Knoxville's Christmas Past

Christmas may seem like it has always been with us, but in Knoxville’s early years, there is little evidence that Christmas was celebrated at all. Considered by many to be an Old World Catholic tradition, it wasn’t celebrated widely across the United States until much later.

Washington Irving, one of a few American writers who wrote about Christmas in the early 1800s, published several firsthand accounts of English Christmases in 1819. But Charles Dickens’ 1843 novel, A Christmas Carol, appears to have been the most influential. The greeting “Merry Christmas” first appeared in Knoxville’s newspapers the following year.  

Although Dickens toured the U.S., he never made it to Tennessee. His eldest son, Charles Dickens Jr., however, did come to Knoxville in 1888 and spoke at the Library Hall on Gay Street. It’s unknown if he told the tale of Ebenezer Scrooge. 

Curiously, Ebenezer Road in West Knoxville isn’t named after Scrooge at all, but for a family that lived there in the 1790s before Dickens was born. Dickens' influence did extend locally to a prominent house on Kingston Pike, built by Robert H. Armstrong. who named it “Bleak House” after Dickens' novel of the same name. 

By the early 1900s, Christmas was already becoming a retail affair. Parents looking for children’s gifts might have shopped at Newcomer’s Department’s Store (where Mast General Store is today on Gay Street), known for its “Wonderful Toyland” filled with building blocks, teddy bears and in 1915 a “mechanical creeping baby.” Fine imported goods could be found at Arnstein’s on Market Street, while across the street Kern’s Bakery provided endless choices for those seeking festive baked goods and confectioneries. Just a few yards away, butchers and greengrocers in the Market House on Market Square could provide you with an entire Christmas dinner menu, which 100 years ago was not too different from today except roasted goose was more common than turkey.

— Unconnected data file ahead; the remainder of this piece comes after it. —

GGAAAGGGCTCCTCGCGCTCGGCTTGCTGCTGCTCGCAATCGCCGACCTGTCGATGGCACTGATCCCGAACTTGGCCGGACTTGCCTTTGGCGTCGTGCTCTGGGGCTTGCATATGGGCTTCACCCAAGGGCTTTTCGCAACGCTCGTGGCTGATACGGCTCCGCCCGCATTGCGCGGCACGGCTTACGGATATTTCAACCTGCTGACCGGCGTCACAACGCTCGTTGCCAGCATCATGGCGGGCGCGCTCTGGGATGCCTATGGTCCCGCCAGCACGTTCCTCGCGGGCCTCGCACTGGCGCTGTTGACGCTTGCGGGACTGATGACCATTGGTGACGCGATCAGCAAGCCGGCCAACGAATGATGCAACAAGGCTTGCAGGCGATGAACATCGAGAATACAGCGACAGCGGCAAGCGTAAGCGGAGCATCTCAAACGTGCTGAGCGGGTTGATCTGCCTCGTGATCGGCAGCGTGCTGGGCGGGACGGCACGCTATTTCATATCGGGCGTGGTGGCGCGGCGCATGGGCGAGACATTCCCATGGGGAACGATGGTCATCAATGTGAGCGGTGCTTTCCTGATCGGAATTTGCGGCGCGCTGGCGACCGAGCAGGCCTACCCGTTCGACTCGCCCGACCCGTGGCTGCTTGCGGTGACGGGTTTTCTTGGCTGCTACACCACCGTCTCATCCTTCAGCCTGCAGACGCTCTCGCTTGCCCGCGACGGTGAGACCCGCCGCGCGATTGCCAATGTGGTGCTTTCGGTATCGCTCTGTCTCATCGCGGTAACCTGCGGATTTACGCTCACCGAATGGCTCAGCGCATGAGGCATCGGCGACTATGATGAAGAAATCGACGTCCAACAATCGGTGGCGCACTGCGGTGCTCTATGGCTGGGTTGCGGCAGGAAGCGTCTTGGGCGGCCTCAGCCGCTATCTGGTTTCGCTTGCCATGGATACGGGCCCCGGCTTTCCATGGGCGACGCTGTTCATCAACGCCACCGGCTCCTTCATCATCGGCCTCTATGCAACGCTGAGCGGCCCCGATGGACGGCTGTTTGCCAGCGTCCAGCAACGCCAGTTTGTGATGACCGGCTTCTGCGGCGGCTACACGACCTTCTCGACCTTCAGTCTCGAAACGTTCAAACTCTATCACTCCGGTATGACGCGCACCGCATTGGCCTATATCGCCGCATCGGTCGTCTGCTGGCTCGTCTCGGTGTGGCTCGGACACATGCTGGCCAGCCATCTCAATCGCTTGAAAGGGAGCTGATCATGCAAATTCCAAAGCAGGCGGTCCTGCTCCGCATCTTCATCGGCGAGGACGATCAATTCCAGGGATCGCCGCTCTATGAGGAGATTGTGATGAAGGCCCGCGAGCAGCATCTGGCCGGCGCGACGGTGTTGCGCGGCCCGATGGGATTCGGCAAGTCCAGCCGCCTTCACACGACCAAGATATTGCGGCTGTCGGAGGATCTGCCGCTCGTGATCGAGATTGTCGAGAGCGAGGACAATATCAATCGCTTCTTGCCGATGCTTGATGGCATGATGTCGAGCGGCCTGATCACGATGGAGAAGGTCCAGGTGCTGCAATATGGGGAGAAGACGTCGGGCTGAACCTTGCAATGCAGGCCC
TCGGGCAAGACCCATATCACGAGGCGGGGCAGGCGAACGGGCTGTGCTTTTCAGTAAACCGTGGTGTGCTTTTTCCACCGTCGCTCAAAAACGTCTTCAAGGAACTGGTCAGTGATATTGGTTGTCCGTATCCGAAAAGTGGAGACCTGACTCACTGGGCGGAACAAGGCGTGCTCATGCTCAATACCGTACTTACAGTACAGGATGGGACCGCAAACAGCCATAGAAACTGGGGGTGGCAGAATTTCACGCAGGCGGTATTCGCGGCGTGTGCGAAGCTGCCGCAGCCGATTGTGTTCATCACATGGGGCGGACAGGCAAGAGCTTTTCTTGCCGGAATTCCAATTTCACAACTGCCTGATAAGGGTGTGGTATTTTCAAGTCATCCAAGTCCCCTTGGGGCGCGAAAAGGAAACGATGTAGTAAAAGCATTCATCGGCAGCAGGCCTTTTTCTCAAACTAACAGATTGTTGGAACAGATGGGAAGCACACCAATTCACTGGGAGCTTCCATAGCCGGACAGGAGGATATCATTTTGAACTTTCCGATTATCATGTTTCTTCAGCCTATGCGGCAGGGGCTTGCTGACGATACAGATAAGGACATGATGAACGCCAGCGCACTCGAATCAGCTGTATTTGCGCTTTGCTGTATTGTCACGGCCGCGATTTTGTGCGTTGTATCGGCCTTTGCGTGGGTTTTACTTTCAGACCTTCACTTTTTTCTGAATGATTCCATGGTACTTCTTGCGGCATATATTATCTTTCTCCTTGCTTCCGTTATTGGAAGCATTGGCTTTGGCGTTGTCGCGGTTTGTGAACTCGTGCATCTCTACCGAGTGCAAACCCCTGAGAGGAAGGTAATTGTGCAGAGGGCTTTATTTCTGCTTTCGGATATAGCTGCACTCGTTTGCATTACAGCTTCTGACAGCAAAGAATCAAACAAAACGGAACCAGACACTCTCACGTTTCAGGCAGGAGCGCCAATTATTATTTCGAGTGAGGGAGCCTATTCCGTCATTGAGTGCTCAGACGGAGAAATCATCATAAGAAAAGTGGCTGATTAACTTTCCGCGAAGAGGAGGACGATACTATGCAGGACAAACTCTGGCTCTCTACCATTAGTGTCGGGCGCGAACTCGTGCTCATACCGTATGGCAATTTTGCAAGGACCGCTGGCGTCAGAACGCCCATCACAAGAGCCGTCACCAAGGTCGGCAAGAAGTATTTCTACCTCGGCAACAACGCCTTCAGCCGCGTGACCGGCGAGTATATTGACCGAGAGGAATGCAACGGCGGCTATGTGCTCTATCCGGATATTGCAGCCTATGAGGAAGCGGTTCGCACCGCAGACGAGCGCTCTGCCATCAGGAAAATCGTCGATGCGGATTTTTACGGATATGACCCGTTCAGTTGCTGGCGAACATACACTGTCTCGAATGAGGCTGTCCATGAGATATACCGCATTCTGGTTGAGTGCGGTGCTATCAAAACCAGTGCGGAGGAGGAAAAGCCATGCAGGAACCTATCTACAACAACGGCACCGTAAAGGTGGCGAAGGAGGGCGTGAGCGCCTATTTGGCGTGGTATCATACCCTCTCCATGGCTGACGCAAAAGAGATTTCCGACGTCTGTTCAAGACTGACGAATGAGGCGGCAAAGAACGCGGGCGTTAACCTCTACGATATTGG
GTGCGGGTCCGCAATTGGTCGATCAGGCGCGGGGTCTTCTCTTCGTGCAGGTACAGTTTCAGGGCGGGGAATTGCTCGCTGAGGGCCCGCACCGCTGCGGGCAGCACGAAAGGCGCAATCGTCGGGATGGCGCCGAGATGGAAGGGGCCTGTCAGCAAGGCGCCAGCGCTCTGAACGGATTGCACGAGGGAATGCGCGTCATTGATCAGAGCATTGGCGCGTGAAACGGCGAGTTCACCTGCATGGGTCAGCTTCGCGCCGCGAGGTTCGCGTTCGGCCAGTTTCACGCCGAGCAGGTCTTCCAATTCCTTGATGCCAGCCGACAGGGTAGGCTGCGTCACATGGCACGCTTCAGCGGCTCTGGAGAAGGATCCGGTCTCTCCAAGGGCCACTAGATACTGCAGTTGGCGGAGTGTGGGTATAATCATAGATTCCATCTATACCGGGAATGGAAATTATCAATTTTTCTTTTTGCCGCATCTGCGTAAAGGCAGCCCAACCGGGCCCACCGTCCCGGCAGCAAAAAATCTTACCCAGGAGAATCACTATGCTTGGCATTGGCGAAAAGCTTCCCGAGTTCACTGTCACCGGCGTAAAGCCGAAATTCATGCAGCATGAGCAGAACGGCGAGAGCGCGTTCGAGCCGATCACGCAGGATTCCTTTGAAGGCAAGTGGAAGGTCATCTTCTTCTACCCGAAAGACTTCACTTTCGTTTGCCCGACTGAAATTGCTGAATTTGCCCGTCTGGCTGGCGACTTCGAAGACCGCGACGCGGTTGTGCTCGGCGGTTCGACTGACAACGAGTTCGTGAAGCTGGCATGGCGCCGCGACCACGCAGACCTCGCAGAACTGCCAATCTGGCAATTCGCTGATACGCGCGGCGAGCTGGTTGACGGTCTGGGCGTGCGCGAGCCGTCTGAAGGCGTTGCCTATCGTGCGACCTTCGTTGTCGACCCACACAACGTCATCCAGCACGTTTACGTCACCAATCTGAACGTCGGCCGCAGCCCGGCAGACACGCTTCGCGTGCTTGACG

Folks often waited until Christmas Eve to buy presents and bring a tree inside to decorate it. But it wasn’t until 1914 that Knoxville welcomed its first municipal Christmas tree complete with “1,300 electric glimmering lights.”

The late 1920s ushered in the first “Santa Claus Parade” with the man himself greeting crowds in a reindeer-drawn sleigh. Thousands of colorfully lit trees and yards of festive bunting decorated the parade route along Gay Street. Through the decades, the parade has witnessed many changes. Santa rolled along in a red and green airplane one year, while later helium-filled balloons were fan favorites. In 1949, an 80-foot-long dragon appeared followed by Boy Scouts towing nine balloons spelling out a festive “M E R R Y  X M A S.”  

In the late 1960s, city officials swapped the annual parade for a Christmas pageant at the Civic Coliseum starring Mary Costa, the Knoxville-born, Metropolitan Opera star, who sang traditional carols. But the parade soon returned and has since been a perennial crowd-pleaser.   

These days, other traditions have taken hold, whether it's ice skating on Market Square or even Tour de Lights, a downtown bicycle ride where participants decorate their bikes and some riders even adorn themselves with lights. Across town, Dickens’ A Christmas Carol continues to play to packed houses at the Clarence Brown Theatre, much like it has since 1979.   

You can read more about the city’s festive history in A Knoxville Christmas, or for an in-depth tour of the city, try Historic Knoxville: The Curious Visitors Guide to its Stories and Places. Both titles, written by historian Jack Neely for the nonprofit Knoxville History Project, make ideal gifts and available at Union Ave. Books, other local gift stores and at KnoxvilleHistoryProject.org.

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